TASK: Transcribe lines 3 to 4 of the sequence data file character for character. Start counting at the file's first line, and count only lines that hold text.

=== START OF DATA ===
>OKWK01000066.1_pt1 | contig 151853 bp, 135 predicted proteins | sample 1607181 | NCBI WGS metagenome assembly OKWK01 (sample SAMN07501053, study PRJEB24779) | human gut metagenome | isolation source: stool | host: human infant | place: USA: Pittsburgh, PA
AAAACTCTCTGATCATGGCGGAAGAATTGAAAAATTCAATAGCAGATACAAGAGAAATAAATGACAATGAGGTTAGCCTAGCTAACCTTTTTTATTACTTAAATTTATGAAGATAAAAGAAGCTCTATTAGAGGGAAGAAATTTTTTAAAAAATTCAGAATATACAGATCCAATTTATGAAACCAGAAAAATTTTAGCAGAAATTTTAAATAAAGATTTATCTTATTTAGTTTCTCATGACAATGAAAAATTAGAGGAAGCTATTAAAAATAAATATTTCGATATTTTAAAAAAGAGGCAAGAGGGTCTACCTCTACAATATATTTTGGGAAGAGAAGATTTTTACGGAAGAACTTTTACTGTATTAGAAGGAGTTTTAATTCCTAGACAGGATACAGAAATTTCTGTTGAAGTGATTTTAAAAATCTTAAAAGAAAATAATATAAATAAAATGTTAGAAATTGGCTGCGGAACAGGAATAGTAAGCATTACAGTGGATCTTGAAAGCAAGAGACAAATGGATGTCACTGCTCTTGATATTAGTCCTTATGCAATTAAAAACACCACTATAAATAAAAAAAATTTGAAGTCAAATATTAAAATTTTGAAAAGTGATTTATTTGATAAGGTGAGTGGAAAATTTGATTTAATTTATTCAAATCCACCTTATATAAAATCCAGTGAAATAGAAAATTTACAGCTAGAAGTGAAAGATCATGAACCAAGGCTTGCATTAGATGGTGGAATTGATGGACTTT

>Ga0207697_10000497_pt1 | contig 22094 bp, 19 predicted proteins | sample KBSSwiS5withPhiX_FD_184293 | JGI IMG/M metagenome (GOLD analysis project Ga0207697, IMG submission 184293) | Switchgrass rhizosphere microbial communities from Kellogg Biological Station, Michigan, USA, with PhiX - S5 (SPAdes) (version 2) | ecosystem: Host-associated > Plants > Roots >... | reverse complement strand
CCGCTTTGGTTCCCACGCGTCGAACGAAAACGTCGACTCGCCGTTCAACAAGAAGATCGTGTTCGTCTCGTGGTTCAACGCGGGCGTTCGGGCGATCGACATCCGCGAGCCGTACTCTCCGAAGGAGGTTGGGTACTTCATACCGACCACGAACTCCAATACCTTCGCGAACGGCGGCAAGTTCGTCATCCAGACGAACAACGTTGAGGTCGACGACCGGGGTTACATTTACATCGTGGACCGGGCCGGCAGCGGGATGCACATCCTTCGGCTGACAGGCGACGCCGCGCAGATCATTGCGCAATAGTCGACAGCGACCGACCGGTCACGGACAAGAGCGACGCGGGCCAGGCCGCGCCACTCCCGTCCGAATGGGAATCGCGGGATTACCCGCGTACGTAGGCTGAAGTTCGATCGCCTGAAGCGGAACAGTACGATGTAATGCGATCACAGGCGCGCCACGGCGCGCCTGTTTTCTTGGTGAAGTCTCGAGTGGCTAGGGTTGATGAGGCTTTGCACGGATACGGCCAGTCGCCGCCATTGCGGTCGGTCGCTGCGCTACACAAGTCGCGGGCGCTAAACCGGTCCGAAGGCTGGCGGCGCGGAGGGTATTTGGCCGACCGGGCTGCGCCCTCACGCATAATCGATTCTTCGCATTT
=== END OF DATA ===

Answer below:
>Ga0207697_10000497_pt1 | contig 22094 bp, 19 predicted proteins | sample KBSSwiS5withPhiX_FD_184293 | JGI IMG/M metagenome (GOLD analysis project Ga0207697, IMG submission 184293) | Switchgrass rhizosphere microbial communities from Kellogg Biological Station, Michigan, USA, with PhiX - S5 (SPAdes) (version 2) | ecosystem: Host-associated > Plants > Roots >... | reverse complement strand
CCGCTTTGGTTCCCACGCGTCGAACGAAAACGTCGACTCGCCGTTCAACAAGAAGATCGTGTTCGTCTCGTGGTTCAACGCGGGCGTTCGGGCGATCGACATCCGCGAGCCGTACTCTCCGAAGGAGGTTGGGTACTTCATACCGACCACGAACTCCAATACCTTCGCGAACGGCGGCAAGTTCGTCATCCAGACGAACAACGTTGAGGTCGACGACCGGGGTTACATTTACATCGTGGACCGGGCCGGCAGCGGGATGCACATCCTTCGGCTGACAGGCGACGCCGCGCAGATCATTGCGCAATAGTCGACAGCGACCGACCGGTCACGGACAAGAGCGACGCGGGCCAGGCCGCGCCACTCCCGTCCGAATGGGAATCGCGGGATTACCCGCGTACGTAGGCTGAAGTTCGATCGCCTGAAGCGGAACAGTACGATGTAATGCGATCACAGGCGCGCCACGGCGCGCCTGTTTTCTTGGTGAAGTCTCGAGTGGCTAGGGTTGATGAGGCTTTGCACGGATACGGCCAGTCGCCGCCATTGCGGTCGGTCGCTGCGCTACACAAGTCGCGGGCGCTAAACCGGTCCGAAGGCTGGCGGCGCGGAGGGTATTTGGCCGACCGGGCTGCGCCCTCACGCATAATCGATTCTTCGCATTT